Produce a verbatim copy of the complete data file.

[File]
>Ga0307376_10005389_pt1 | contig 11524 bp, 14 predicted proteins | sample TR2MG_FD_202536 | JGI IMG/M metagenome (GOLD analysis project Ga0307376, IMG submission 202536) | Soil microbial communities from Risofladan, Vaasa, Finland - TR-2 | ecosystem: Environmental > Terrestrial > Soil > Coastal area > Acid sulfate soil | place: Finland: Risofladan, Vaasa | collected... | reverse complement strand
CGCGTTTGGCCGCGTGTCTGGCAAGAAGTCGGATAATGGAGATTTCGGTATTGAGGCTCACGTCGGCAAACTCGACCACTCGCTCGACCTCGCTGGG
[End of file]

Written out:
>Ga0307376_10005389_pt1 | contig 11524 bp, 14 predicted proteins | sample TR2MG_FD_202536 | JGI IMG/M metagenome (GOLD analysis project Ga0307376, IMG submission 202536) | Soil microbial communities from Risofladan, Vaasa, Finland - TR-2 | ecosystem: Environmental > Terrestrial > Soil > Coastal area > Acid sulfate soil | place: Finland: Risofladan, Vaasa | collected... | reverse complement strand
CGCGTTTGGCCGCGTGTCTGGCAAGAAGTCGGATAATGGAGATTTCGGTATTGAGGCTCACGTCGGCAAACTCGACCACTCGCTCGACCTCGCTGGG